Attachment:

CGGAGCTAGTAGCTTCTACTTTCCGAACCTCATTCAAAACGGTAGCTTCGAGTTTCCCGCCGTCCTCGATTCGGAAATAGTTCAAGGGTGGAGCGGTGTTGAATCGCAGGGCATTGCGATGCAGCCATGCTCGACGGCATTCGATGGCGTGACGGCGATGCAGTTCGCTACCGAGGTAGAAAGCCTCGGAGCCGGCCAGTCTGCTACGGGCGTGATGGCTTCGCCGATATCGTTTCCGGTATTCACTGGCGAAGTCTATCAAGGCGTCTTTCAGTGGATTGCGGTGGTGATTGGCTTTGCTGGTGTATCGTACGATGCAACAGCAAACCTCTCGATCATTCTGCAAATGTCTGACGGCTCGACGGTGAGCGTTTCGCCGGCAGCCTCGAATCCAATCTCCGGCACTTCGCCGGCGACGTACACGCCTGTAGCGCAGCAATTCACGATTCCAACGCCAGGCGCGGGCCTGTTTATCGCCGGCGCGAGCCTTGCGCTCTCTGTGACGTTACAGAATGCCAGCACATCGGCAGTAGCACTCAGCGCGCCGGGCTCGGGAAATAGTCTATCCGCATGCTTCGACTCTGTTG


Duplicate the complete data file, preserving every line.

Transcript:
CGGAGCTAGTAGCTTCTACTTTCCGAACCTCATTCAAAACGGTAGCTTCGAGTTTCCCGCCGTCCTCGATTCGGAAATAGTTCAAGGGTGGAGCGGTGTTGAATCGCAGGGCATTGCGATGCAGCCATGCTCGACGGCATTCGATGGCGTGACGGCGATGCAGTTCGCTACCGAGGTAGAAAGCCTCGGAGCCGGCCAGTCTGCTACGGGCGTGATGGCTTCGCCGATATCGTTTCCGGTATTCACTGGCGAAGTCTATCAAGGCGTCTTTCAGTGGATTGCGGTGGTGATTGGCTTTGCTGGTGTATCGTACGATGCAACAGCAAACCTCTCGATCATTCTGCAAATGTCTGACGGCTCGACGGTGAGCGTTTCGCCGGCAGCCTCGAATCCAATCTCCGGCACTTCGCCGGCGACGTACACGCCTGTAGCGCAGCAATTCACGATTCCAACGCCAGGCGCGGGCCTGTTTATCGCCGGCGCGAGCCTTGCGCTCTCTGTGACGTTACAGAATGCCAGCACATCGGCAGTAGCACTCAGCGCGCCGGGCTCGGGAAATAGTCTATCCGCATGCTTCGACTCTGTTG